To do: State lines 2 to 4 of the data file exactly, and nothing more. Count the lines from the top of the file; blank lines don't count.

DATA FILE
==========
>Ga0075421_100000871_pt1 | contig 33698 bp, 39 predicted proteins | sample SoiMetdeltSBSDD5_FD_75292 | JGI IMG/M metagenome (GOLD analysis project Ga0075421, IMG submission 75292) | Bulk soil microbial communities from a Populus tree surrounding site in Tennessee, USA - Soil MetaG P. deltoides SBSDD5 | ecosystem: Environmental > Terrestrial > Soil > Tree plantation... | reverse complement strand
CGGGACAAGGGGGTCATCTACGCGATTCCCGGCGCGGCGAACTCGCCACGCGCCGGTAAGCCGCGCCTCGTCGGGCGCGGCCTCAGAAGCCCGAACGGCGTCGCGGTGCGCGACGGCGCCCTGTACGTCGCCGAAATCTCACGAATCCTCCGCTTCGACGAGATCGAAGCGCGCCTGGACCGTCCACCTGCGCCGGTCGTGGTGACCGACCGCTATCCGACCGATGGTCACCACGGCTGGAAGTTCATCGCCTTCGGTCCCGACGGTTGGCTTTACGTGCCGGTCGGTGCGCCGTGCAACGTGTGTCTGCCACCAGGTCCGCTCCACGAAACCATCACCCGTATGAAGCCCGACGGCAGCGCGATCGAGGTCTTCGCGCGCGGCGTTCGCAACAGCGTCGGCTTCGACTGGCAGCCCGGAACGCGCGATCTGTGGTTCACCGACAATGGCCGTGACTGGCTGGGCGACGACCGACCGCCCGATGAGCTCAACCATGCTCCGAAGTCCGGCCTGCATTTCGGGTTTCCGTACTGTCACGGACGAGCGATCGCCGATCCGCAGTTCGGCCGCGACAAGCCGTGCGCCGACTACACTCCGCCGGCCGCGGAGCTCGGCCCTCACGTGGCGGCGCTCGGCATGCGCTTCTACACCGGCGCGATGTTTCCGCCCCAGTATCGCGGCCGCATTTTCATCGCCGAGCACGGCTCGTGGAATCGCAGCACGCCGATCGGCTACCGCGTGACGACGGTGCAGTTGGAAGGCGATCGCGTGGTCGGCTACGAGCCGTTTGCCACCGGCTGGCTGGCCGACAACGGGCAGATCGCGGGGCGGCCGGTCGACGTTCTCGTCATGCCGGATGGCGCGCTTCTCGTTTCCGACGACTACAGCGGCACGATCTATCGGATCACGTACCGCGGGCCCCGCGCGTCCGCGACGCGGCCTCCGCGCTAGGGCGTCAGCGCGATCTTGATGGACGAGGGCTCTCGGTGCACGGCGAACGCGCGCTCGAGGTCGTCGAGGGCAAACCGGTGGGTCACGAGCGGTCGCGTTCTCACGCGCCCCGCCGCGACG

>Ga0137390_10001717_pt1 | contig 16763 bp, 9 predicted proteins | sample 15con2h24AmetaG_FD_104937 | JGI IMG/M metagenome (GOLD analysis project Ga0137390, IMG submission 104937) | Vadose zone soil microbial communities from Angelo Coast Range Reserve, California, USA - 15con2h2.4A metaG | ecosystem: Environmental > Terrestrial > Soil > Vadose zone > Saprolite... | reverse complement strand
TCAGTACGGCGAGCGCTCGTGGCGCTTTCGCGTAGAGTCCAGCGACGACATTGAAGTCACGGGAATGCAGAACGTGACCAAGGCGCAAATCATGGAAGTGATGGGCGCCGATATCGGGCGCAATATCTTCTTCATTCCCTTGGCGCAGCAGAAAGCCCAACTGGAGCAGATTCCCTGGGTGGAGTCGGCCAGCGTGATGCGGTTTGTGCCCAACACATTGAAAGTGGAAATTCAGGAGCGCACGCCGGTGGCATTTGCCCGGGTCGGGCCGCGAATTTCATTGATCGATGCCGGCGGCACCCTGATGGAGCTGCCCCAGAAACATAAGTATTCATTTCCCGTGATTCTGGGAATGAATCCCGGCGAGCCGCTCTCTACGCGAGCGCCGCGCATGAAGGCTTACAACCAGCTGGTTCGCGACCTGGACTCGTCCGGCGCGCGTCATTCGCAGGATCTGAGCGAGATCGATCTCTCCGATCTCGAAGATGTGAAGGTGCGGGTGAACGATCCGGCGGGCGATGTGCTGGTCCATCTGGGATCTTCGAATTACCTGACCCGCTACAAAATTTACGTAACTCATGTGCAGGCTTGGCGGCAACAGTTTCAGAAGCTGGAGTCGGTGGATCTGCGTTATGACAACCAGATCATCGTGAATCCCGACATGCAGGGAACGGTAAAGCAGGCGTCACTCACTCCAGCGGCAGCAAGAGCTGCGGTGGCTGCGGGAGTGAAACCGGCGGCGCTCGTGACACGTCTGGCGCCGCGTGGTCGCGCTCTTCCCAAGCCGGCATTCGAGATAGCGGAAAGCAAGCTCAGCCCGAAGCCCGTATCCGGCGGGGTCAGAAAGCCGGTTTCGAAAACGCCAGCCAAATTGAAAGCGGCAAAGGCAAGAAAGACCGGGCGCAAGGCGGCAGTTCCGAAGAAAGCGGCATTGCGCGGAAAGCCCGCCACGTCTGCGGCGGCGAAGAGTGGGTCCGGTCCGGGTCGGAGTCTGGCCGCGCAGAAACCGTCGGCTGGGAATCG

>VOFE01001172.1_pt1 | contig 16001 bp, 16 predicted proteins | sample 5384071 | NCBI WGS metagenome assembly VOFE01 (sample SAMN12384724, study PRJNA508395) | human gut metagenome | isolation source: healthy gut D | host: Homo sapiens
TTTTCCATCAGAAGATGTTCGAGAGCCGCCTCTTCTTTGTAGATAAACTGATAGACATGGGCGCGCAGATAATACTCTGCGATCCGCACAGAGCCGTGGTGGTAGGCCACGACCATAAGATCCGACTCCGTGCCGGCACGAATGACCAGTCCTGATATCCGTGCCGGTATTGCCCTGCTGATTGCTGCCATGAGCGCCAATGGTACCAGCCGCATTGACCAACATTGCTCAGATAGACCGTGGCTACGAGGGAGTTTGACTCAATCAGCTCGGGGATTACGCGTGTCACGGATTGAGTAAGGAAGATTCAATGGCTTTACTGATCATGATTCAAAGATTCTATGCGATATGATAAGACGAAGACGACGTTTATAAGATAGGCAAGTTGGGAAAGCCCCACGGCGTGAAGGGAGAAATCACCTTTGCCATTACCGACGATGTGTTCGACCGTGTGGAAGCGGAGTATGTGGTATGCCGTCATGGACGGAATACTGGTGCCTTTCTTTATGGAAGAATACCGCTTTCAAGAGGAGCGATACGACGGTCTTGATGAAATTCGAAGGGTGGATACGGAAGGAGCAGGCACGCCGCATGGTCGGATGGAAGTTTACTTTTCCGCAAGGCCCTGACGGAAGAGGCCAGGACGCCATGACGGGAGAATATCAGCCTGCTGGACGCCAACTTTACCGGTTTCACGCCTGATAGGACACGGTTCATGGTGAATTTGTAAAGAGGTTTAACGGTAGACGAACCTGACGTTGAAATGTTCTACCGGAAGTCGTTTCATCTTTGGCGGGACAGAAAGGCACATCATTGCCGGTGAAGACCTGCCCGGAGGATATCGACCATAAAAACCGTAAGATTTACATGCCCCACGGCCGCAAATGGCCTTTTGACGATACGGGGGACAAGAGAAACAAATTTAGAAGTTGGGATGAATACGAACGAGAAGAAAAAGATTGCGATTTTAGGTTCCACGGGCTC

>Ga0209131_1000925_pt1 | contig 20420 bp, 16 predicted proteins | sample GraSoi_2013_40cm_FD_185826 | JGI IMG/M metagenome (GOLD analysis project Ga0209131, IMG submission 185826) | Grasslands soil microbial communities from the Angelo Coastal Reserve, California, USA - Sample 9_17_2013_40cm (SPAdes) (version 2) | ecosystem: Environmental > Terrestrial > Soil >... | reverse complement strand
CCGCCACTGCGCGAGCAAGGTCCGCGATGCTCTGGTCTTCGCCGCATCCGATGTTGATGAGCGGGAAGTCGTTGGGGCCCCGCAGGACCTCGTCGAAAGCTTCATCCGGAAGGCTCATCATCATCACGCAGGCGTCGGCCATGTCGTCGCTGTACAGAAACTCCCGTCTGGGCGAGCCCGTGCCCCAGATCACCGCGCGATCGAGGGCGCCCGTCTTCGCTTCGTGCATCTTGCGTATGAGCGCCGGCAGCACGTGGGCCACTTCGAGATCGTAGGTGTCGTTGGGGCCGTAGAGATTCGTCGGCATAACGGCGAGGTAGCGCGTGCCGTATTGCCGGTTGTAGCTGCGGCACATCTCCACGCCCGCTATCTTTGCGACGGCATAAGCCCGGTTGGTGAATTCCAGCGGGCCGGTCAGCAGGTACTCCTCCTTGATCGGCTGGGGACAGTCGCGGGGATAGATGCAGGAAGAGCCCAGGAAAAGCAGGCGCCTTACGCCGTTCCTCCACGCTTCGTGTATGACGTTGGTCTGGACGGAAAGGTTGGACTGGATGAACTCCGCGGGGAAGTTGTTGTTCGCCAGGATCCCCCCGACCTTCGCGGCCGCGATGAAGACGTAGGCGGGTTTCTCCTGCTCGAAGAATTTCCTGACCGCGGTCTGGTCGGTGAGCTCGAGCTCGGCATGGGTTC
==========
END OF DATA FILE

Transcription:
CGGGACAAGGGGGTCATCTACGCGATTCCCGGCGCGGCGAACTCGCCACGCGCCGGTAAGCCGCGCCTCGTCGGGCGCGGCCTCAGAAGCCCGAACGGCGTCGCGGTGCGCGACGGCGCCCTGTACGTCGCCGAAATCTCACGAATCCTCCGCTTCGACGAGATCGAAGCGCGCCTGGACCGTCCACCTGCGCCGGTCGTGGTGACCGACCGCTATCCGACCGATGGTCACCACGGCTGGAAGTTCATCGCCTTCGGTCCCGACGGTTGGCTTTACGTGCCGGTCGGTGCGCCGTGCAACGTGTGTCTGCCACCAGGTCCGCTCCACGAAACCATCACCCGTATGAAGCCCGACGGCAGCGCGATCGAGGTCTTCGCGCGCGGCGTTCGCAACAGCGTCGGCTTCGACTGGCAGCCCGGAACGCGCGATCTGTGGTTCACCGACAATGGCCGTGACTGGCTGGGCGACGACCGACCGCCCGATGAGCTCAACCATGCTCCGAAGTCCGGCCTGCATTTCGGGTTTCCGTACTGTCACGGACGAGCGATCGCCGATCCGCAGTTCGGCCGCGACAAGCCGTGCGCCGACTACACTCCGCCGGCCGCGGAGCTCGGCCCTCACGTGGCGGCGCTCGGCATGCGCTTCTACACCGGCGCGATGTTTCCGCCCCAGTATCGCGGCCGCATTTTCATCGCCGAGCACGGCTCGTGGAATCGCAGCACGCCGATCGGCTACCGCGTGACGACGGTGCAGTTGGAAGGCGATCGCGTGGTCGGCTACGAGCCGTTTGCCACCGGCTGGCTGGCCGACAACGGGCAGATCGCGGGGCGGCCGGTCGACGTTCTCGTCATGCCGGATGGCGCGCTTCTCGTTTCCGACGACTACAGCGGCACGATCTATCGGATCACGTACCGCGGGCCCCGCGCGTCCGCGACGCGGCCTCCGCGCTAGGGCGTCAGCGCGATCTTGATGGACGAGGGCTCTCGGTGCACGGCGAACGCGCGCTCGAGGTCGTCGAGGGCAAACCGGTGGGTCACGAGCGGTCGCGTTCTCACGCGCCCCGCCGCGACG

>Ga0137390_10001717_pt1 | contig 16763 bp, 9 predicted proteins | sample 15con2h24AmetaG_FD_104937 | JGI IMG/M metagenome (GOLD analysis project Ga0137390, IMG submission 104937) | Vadose zone soil microbial communities from Angelo Coast Range Reserve, California, USA - 15con2h2.4A metaG | ecosystem: Environmental > Terrestrial > Soil > Vadose zone > Saprolite... | reverse complement strand
TCAGTACGGCGAGCGCTCGTGGCGCTTTCGCGTAGAGTCCAGCGACGACATTGAAGTCACGGGAATGCAGAACGTGACCAAGGCGCAAATCATGGAAGTGATGGGCGCCGATATCGGGCGCAATATCTTCTTCATTCCCTTGGCGCAGCAGAAAGCCCAACTGGAGCAGATTCCCTGGGTGGAGTCGGCCAGCGTGATGCGGTTTGTGCCCAACACATTGAAAGTGGAAATTCAGGAGCGCACGCCGGTGGCATTTGCCCGGGTCGGGCCGCGAATTTCATTGATCGATGCCGGCGGCACCCTGATGGAGCTGCCCCAGAAACATAAGTATTCATTTCCCGTGATTCTGGGAATGAATCCCGGCGAGCCGCTCTCTACGCGAGCGCCGCGCATGAAGGCTTACAACCAGCTGGTTCGCGACCTGGACTCGTCCGGCGCGCGTCATTCGCAGGATCTGAGCGAGATCGATCTCTCCGATCTCGAAGATGTGAAGGTGCGGGTGAACGATCCGGCGGGCGATGTGCTGGTCCATCTGGGATCTTCGAATTACCTGACCCGCTACAAAATTTACGTAACTCATGTGCAGGCTTGGCGGCAACAGTTTCAGAAGCTGGAGTCGGTGGATCTGCGTTATGACAACCAGATCATCGTGAATCCCGACATGCAGGGAACGGTAAAGCAGGCGTCACTCACTCCAGCGGCAGCAAGAGCTGCGGTGGCTGCGGGAGTGAAACCGGCGGCGCTCGTGACACGTCTGGCGCCGCGTGGTCGCGCTCTTCCCAAGCCGGCATTCGAGATAGCGGAAAGCAAGCTCAGCCCGAAGCCCGTATCCGGCGGGGTCAGAAAGCCGGTTTCGAAAACGCCAGCCAAATTGAAAGCGGCAAAGGCAAGAAAGACCGGGCGCAAGGCGGCAGTTCCGAAGAAAGCGGCATTGCGCGGAAAGCCCGCCACGTCTGCGGCGGCGAAGAGTGGGTCCGGTCCGGGTCGGAGTCTGGCCGCGCAGAAACCGTCGGCTGGGAATCG